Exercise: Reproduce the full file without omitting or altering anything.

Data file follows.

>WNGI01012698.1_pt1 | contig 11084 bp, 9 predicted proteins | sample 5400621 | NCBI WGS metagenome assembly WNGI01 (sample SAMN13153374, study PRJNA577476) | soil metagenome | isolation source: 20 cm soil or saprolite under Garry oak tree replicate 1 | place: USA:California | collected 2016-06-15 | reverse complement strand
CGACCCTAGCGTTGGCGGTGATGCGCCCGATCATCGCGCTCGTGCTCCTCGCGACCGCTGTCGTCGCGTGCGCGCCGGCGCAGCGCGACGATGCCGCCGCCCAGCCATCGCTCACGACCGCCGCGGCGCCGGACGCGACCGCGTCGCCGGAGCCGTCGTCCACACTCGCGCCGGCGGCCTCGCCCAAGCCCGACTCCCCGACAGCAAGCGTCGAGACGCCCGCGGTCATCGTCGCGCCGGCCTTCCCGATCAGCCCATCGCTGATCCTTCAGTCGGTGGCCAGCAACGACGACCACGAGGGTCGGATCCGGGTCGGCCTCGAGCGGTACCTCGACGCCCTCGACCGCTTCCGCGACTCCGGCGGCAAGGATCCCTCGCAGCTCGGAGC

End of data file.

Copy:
>WNGI01012698.1_pt1 | contig 11084 bp, 9 predicted proteins | sample 5400621 | NCBI WGS metagenome assembly WNGI01 (sample SAMN13153374, study PRJNA577476) | soil metagenome | isolation source: 20 cm soil or saprolite under Garry oak tree replicate 1 | place: USA:California | collected 2016-06-15 | reverse complement strand
CGACCCTAGCGTTGGCGGTGATGCGCCCGATCATCGCGCTCGTGCTCCTCGCGACCGCTGTCGTCGCGTGCGCGCCGGCGCAGCGCGACGATGCCGCCGCCCAGCCATCGCTCACGACCGCCGCGGCGCCGGACGCGACCGCGTCGCCGGAGCCGTCGTCCACACTCGCGCCGGCGGCCTCGCCCAAGCCCGACTCCCCGACAGCAAGCGTCGAGACGCCCGCGGTCATCGTCGCGCCGGCCTTCCCGATCAGCCCATCGCTGATCCTTCAGTCGGTGGCCAGCAACGACGACCACGAGGGTCGGATCCGGGTCGGCCTCGAGCGGTACCTCGACGCCCTCGACCGCTTCCGCGACTCCGGCGGCAAGGATCCCTCGCAGCTCGGAGC